Like a typical Ivy League student, I concluded my high school career a year and a half ago with many accolades: varsity track, class valedictorian, the yearbook’s “most likely to be successful.” I was selected to give the commencement speech over a girl who was about to attend Stanford. At the time, this came as a surprise to many people at my school, considering that my next move was not to Yale, but rather Foothill Community College. Having been in both academic contexts gives me a unique perspective, allowing me to debunk many of the mythologies we may hold about community college at Yale.
While I was a student at Foothill, everyone outside of my school doubted my intelligence. But now that I’m at Yale, nobody in the outside world does so. From my shift from one of the most scrutinized places of higher education to one of the most glorified, I’ve learned how things aren’t always the way they seem. At Yale, we may hold many notions about what community college is, but looking from the outside in ignores what the experience is really like.
It’s undeniable that the social stigma that accompanies community college led those outside of Foothill to second-guess my intelligence, abilities and even my judgement. In their perspective, I had the “better” option of attending one of the six four-year universities to which I had been accepted immediately out of high school.
My peers in high school often tried to extrapolate where I had gone wrong: “Maybe it was her test scores.” “What about those personal statements?” These speculations were formulated as though attending community college was a consequence of bad decisions or misfortune. One could never imagine it being a viable option that simply fit my circumstances at the time.
Interestingly enough, I have met some of the brightest individuals I know through Foothill, and — sadly — that claim will be taken more seriously now that I’m a Yale student. As an institution that accepts everyone, community colleges can access the wisdom of students gained from many years of life and vastly diverse paths to education. The refreshing range of hopes and goals gave insight into life in the broadest sense of the word, beyond education alone.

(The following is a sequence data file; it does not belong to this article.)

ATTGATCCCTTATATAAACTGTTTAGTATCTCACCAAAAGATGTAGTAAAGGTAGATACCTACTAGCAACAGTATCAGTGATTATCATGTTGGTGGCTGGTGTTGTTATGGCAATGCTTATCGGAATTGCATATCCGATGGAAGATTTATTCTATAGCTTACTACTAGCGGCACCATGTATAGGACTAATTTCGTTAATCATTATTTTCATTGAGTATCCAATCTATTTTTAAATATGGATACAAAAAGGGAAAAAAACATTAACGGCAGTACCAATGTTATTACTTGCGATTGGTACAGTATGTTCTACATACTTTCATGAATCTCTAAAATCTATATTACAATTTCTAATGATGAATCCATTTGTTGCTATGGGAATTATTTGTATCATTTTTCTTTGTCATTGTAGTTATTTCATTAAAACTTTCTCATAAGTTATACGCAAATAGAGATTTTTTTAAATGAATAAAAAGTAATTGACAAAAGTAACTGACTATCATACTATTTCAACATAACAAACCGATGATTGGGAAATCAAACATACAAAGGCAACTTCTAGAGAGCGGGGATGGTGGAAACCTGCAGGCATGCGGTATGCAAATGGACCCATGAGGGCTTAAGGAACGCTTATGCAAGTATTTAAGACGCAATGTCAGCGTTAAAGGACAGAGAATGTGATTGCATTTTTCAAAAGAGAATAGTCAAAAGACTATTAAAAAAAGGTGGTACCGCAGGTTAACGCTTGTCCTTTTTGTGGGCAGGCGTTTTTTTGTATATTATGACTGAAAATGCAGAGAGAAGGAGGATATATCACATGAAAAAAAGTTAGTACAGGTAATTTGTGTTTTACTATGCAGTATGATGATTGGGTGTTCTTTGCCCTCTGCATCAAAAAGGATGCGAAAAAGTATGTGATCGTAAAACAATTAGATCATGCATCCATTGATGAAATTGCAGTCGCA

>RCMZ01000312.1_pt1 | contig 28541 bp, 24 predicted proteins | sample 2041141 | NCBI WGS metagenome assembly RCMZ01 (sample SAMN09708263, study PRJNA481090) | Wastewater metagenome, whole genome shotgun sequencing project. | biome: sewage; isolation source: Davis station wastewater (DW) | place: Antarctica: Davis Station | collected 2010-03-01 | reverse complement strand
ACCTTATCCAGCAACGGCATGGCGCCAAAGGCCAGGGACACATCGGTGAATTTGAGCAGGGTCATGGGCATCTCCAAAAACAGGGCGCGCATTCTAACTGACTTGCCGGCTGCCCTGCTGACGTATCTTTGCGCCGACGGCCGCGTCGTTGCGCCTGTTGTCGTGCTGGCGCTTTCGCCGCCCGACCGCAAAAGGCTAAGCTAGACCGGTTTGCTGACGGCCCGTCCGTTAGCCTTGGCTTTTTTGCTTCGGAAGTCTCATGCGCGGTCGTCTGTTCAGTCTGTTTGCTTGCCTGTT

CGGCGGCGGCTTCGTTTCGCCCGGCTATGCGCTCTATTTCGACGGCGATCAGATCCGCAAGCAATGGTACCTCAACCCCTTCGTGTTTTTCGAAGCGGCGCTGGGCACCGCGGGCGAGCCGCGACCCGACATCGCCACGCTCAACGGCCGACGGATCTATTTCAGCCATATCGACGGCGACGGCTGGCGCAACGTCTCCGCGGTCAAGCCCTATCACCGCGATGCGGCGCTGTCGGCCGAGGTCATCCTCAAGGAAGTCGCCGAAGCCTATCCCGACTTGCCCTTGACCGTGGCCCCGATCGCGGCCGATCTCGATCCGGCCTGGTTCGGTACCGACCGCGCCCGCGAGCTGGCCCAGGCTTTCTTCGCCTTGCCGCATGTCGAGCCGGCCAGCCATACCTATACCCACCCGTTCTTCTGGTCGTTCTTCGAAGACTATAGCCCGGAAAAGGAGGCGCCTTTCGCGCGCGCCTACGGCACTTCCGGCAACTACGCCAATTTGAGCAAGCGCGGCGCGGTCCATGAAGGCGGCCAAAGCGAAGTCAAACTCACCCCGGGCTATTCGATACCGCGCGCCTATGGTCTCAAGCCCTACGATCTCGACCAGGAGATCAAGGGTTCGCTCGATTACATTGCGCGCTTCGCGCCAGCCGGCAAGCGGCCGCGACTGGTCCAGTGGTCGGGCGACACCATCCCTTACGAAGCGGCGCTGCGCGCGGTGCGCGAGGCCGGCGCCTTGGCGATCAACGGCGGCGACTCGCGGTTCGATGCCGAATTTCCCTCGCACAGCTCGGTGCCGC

That is not to say all students at community college have futures in neuroscience or government; there are, as there are at any school, those who lack motivation or are not inclined to learn. This does not represent the majority of community college students. Still, most of society considers community college as the lowest end of the educational spectrum. This perception is unfair and judgmental. It assumes that societal prestige is the only marker of a school’s value.
I now sit at the top end of this perceived educational totem pole. Geared up with a blue Yale sweatshirt at the airport, I know I’ll get questions and positive acknowledgements from passersby. We often surpass the first stages of job applications with ease because Yale is the first thing employers see on our resumes. Contrary to what I experienced at Foothill, no outsider has any doubt in their mind that I am intelligent. The only people who do question it are fellow students, mentors and professors here on campus. This time though, it is not with preconceived notions that my intelligence is lacking.
I spent my last meal engrossed in a conversation with my suitemates about evidence for the existence of free will versus determinism. We constantly challenge each other to intellectual duels. We want to learn and gain knowledge from others. This constant questioning is one thing that I love about at Yale. But in so many ways, the same conversations happened at Foothill. In fact, the people at each institution often remind me of one another.
We as a society must change our outlook on the nearly six million community college students in the U.S. and work to overcome stigma. We must not restrict people from reaching their full potential on the basis of our preconceived notions of what they can and cannot do.
BROOKE ALVIAR is a junior in Saybrook College. Contact her at email@example.com .